A Luxor criminal court sentenced a police officer to seven years in prison and five other low-ranking police officers 3 years in prison on Tuesday for torturing a man to death in a police station in Luxor governorate.
The same court acquitted three police officers and four conscripts in the death of papyrus vendor Talaat Shabeeb. Police officer Samir Hany and the five low-ranking policemen found guilty Tuesday were charged with beating Shabeeb to death following his arrest.
The court ordered the minister of interior to pay EGP 1.5 million compensation to Shabeeb's family.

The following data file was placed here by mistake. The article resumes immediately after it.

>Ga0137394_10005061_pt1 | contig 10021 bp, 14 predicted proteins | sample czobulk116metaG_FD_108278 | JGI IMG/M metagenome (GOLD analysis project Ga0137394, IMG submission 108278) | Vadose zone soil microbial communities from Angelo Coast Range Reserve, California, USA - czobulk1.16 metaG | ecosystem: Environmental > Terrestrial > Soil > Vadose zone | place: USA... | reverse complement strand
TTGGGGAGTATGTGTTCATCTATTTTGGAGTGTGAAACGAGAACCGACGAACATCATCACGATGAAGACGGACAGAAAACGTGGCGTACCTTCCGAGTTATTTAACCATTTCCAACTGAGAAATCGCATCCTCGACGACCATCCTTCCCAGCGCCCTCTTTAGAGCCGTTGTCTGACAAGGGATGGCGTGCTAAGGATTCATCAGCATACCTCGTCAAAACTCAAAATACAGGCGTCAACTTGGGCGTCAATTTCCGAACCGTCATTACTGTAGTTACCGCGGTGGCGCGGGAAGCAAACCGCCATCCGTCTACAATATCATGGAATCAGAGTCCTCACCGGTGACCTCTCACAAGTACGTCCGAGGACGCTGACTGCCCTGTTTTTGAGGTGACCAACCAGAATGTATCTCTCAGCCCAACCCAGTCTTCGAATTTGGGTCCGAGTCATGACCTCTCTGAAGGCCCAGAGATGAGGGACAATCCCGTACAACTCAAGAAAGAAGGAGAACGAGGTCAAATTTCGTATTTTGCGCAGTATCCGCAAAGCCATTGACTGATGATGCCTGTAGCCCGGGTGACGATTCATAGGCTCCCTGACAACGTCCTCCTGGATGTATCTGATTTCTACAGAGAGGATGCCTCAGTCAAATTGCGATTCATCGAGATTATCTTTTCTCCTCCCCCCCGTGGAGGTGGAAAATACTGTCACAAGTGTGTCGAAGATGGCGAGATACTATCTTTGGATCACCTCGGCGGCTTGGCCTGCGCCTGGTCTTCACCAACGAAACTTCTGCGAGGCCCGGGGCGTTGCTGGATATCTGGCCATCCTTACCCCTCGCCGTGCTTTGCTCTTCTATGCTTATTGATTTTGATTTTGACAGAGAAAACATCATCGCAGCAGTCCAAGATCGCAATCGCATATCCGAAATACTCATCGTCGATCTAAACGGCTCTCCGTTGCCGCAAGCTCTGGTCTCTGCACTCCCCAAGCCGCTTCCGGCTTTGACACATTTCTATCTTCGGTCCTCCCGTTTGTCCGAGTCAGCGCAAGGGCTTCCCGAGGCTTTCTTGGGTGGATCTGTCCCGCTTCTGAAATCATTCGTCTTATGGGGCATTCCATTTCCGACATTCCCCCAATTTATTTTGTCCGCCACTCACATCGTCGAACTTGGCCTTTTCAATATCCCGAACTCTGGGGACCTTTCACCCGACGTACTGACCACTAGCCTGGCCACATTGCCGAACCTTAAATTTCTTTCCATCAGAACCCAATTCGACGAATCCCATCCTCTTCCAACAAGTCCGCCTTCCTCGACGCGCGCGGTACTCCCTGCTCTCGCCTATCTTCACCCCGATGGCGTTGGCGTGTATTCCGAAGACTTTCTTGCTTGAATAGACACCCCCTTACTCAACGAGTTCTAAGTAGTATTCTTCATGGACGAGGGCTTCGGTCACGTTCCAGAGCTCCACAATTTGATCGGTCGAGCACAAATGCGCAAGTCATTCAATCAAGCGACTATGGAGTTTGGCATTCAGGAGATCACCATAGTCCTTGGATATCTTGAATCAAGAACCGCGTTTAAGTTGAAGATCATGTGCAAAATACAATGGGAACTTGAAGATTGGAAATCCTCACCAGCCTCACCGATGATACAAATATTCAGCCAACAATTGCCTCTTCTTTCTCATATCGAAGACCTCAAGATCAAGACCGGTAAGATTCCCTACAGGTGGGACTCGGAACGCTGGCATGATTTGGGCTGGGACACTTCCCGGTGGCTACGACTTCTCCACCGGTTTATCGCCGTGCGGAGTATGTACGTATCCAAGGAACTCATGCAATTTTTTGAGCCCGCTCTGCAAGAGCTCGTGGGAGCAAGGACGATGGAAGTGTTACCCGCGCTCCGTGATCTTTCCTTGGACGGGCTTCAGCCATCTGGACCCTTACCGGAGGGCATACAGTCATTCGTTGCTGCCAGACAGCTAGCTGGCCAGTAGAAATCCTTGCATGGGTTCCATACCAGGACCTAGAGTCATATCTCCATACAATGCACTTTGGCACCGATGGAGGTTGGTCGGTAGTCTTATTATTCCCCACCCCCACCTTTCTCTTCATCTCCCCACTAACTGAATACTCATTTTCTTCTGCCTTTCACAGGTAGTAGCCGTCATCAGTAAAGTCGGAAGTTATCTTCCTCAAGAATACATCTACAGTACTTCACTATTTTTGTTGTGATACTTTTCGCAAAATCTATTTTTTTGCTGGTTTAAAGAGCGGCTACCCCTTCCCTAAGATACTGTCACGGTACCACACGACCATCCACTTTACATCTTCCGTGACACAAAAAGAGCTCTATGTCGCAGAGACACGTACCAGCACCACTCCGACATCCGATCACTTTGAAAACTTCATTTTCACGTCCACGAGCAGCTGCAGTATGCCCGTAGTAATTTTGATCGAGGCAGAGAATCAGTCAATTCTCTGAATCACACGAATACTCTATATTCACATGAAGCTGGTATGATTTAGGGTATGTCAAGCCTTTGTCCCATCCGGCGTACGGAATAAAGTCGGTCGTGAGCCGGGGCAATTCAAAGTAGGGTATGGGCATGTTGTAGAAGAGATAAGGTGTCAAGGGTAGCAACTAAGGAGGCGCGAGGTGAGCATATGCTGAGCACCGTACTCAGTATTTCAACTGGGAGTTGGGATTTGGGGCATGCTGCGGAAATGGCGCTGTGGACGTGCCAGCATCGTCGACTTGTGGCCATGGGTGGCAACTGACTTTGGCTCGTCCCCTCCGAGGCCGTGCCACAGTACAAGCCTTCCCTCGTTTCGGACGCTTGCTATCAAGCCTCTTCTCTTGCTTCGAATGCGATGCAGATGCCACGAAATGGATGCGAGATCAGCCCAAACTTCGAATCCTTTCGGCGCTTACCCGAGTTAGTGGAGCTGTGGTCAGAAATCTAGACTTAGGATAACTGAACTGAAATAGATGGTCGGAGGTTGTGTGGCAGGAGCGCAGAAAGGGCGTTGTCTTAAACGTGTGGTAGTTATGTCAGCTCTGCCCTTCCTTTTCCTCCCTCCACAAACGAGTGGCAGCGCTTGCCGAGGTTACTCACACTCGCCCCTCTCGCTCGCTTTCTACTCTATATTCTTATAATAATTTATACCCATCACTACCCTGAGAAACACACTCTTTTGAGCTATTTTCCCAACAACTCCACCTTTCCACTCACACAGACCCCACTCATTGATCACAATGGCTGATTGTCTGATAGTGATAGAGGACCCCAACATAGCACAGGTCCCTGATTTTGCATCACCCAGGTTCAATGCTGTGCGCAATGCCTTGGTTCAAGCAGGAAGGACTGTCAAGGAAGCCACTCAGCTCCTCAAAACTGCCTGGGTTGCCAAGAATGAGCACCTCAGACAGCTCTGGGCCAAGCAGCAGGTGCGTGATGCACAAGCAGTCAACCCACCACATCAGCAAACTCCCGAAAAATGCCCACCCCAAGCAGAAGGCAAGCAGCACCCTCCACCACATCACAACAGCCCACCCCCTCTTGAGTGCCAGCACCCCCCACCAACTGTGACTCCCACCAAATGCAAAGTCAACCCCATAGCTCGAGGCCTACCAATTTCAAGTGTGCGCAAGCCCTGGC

The vendor's murder and subsequent denials of responsibility from the governorate's security directorate sparked protests in Luxor, Shabeeb's hometown.
The Luxor Security Directorate initially claimed that the 47-year-old father of four had fallen ill after he was arrested at a local café for possession of prescription painkillers. Shabeeb, who was accused by police of being a drug dealer with a criminal record, was transported to Luxor International Hospital, where he died.
Shabeeb's family denied the directorate's claim, saying that he was arrested because of personal feuds with police officers. The family released photos and a video of the deceased man's body that showed signs of torture.
Torture is outlawed in Article 52 of Egypt's 2014 constitution. The article states that "torture in all its forms is a crime without a statute of limitations."